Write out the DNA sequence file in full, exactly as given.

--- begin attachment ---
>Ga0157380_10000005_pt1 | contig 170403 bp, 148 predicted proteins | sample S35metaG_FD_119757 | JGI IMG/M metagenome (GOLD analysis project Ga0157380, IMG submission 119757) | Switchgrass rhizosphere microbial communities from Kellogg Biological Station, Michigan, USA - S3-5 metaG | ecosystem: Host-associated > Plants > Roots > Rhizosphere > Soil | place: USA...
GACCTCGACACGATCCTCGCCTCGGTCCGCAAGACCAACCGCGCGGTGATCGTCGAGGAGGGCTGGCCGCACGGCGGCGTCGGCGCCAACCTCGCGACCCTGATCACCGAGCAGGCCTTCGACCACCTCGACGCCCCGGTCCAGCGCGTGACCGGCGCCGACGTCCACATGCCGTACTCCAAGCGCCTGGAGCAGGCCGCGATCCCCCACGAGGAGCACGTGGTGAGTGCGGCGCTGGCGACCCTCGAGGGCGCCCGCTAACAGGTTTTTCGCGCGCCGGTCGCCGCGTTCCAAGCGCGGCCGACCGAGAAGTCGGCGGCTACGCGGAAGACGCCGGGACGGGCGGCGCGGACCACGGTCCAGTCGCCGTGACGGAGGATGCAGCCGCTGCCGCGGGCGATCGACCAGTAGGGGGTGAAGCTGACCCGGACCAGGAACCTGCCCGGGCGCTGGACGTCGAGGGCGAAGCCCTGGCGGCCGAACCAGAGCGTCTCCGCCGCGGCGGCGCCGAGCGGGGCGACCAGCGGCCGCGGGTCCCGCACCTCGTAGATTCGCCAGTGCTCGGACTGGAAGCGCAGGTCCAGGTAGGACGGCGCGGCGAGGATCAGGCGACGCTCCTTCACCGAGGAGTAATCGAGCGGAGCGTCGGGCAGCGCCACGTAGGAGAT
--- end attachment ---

>Ga0157380_10000005_pt1 | contig 170403 bp, 148 predicted proteins | sample S35metaG_FD_119757 | JGI IMG/M metagenome (GOLD analysis project Ga0157380, IMG submission 119757) | Switchgrass rhizosphere microbial communities from Kellogg Biological Station, Michigan, USA - S3-5 metaG | ecosystem: Host-associated > Plants > Roots > Rhizosphere > Soil | place: USA...
GACCTCGACACGATCCTCGCCTCGGTCCGCAAGACCAACCGCGCGGTGATCGTCGAGGAGGGCTGGCCGCACGGCGGCGTCGGCGCCAACCTCGCGACCCTGATCACCGAGCAGGCCTTCGACCACCTCGACGCCCCGGTCCAGCGCGTGACCGGCGCCGACGTCCACATGCCGTACTCCAAGCGCCTGGAGCAGGCCGCGATCCCCCACGAGGAGCACGTGGTGAGTGCGGCGCTGGCGACCCTCGAGGGCGCCCGCTAACAGGTTTTTCGCGCGCCGGTCGCCGCGTTCCAAGCGCGGCCGACCGAGAAGTCGGCGGCTACGCGGAAGACGCCGGGACGGGCGGCGCGGACCACGGTCCAGTCGCCGTGACGGAGGATGCAGCCGCTGCCGCGGGCGATCGACCAGTAGGGGGTGAAGCTGACCCGGACCAGGAACCTGCCCGGGCGCTGGACGTCGAGGGCGAAGCCCTGGCGGCCGAACCAGAGCGTCTCCGCCGCGGCGGCGCCGAGCGGGGCGACCAGCGGCCGCGGGTCCCGCACCTCGTAGATTCGCCAGTGCTCGGACTGGAAGCGCAGGTCCAGGTAGGACGGCGCGGCGAGGATCAGGCGACGCTCCTTCACCGAGGAGTAATCGAGCGGAGCGTCGGGCAGCGCCACGTAGGAGAT